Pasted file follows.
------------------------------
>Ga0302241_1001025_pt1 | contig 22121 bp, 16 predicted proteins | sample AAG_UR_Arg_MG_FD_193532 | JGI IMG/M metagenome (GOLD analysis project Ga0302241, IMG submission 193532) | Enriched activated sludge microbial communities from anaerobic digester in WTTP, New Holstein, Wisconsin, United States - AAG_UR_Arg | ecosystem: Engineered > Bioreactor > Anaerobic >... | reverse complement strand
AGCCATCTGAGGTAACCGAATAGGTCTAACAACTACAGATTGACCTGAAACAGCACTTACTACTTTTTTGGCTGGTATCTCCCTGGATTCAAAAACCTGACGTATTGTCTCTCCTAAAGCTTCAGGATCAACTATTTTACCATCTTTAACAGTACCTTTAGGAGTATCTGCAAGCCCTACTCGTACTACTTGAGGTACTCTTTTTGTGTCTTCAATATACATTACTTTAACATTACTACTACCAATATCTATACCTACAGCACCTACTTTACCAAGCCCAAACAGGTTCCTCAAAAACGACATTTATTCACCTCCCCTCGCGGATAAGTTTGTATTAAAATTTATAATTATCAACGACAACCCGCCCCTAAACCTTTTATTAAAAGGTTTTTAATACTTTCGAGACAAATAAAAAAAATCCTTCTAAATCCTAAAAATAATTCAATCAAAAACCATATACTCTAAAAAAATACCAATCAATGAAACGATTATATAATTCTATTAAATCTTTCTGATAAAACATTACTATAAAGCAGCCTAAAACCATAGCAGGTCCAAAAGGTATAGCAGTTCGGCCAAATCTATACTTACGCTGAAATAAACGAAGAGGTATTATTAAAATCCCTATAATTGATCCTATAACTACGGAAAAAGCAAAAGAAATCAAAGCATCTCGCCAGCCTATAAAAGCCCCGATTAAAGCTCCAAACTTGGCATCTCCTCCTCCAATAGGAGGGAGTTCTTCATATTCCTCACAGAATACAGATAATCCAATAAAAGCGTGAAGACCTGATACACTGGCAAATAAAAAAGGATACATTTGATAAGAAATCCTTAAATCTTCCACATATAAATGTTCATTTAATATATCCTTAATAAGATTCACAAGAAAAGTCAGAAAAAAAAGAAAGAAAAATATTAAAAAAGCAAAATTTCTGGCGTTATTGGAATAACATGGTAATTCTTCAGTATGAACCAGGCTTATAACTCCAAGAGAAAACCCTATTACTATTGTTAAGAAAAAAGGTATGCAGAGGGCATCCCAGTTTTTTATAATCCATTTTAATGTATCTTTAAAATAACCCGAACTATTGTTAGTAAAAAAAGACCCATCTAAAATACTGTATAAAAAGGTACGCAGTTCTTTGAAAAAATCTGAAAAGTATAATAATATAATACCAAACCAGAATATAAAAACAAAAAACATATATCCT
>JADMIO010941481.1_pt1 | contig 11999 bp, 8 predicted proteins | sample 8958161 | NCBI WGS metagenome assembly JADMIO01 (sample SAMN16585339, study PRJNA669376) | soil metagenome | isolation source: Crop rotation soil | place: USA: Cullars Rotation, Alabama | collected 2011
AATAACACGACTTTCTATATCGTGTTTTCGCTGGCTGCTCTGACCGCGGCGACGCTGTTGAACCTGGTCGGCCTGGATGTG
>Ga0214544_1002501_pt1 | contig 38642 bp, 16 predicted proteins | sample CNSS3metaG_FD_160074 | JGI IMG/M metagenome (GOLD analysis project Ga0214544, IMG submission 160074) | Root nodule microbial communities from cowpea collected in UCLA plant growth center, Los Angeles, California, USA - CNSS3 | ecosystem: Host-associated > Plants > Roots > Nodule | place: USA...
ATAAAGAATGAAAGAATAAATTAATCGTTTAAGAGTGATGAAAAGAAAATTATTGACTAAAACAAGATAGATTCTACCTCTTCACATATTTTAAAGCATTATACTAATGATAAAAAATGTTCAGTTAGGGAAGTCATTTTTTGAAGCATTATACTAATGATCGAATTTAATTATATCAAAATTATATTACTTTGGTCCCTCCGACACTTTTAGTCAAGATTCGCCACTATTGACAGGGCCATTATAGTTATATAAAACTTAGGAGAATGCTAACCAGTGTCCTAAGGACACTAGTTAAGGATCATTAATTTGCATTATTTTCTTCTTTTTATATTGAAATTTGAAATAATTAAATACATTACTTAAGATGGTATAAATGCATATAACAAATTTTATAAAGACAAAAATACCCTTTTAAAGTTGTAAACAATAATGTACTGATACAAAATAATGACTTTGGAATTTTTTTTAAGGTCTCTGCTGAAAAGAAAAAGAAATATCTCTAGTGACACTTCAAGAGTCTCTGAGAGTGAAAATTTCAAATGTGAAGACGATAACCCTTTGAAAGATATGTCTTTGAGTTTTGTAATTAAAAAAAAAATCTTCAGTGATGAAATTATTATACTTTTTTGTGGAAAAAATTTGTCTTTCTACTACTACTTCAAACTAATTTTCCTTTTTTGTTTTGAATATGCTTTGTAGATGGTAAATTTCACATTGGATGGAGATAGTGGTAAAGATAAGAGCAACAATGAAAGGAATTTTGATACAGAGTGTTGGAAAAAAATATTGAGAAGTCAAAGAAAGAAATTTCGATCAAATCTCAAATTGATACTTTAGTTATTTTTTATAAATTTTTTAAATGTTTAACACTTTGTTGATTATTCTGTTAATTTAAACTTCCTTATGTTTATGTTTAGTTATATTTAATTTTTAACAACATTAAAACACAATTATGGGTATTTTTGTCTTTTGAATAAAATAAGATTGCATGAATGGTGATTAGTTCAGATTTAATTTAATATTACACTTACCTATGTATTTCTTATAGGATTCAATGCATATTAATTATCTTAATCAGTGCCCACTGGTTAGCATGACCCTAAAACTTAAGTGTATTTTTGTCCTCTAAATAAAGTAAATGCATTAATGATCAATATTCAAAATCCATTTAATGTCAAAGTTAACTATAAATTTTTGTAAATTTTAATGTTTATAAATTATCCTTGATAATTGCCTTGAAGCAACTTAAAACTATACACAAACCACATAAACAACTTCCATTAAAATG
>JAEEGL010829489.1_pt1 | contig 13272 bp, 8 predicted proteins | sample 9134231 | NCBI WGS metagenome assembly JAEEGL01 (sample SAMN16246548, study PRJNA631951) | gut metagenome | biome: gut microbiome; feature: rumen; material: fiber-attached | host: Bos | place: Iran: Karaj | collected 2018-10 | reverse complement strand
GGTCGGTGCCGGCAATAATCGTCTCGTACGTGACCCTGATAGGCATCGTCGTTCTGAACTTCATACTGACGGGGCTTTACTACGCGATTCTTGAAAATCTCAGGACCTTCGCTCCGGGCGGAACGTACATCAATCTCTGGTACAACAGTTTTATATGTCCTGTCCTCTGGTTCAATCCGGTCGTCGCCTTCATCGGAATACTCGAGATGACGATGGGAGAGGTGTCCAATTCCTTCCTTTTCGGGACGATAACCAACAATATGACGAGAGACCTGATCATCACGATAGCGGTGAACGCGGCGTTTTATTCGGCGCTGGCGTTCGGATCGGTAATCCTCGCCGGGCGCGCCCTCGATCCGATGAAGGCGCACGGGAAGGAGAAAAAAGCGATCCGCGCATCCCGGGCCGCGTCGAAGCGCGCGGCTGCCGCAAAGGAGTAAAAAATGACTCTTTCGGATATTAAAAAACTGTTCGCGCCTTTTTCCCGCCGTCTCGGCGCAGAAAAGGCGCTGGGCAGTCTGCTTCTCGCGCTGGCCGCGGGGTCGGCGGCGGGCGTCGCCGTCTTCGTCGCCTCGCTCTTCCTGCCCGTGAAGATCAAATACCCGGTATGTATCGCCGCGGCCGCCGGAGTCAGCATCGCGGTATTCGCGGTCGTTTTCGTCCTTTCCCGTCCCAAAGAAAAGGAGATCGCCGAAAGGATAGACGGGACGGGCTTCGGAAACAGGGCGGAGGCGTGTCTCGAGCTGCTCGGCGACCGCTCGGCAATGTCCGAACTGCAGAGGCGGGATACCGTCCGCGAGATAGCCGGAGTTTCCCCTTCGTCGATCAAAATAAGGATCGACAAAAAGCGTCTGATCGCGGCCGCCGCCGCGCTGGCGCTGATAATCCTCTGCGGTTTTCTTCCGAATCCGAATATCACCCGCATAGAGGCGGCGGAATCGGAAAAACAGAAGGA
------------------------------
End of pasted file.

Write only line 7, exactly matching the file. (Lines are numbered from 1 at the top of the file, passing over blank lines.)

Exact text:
>JAEEGL010829489.1_pt1 | contig 13272 bp, 8 predicted proteins | sample 9134231 | NCBI WGS metagenome assembly JAEEGL01 (sample SAMN16246548, study PRJNA631951) | gut metagenome | biome: gut microbiome; feature: rumen; material: fiber-attached | host: Bos | place: Iran: Karaj | collected 2018-10 | reverse complement strand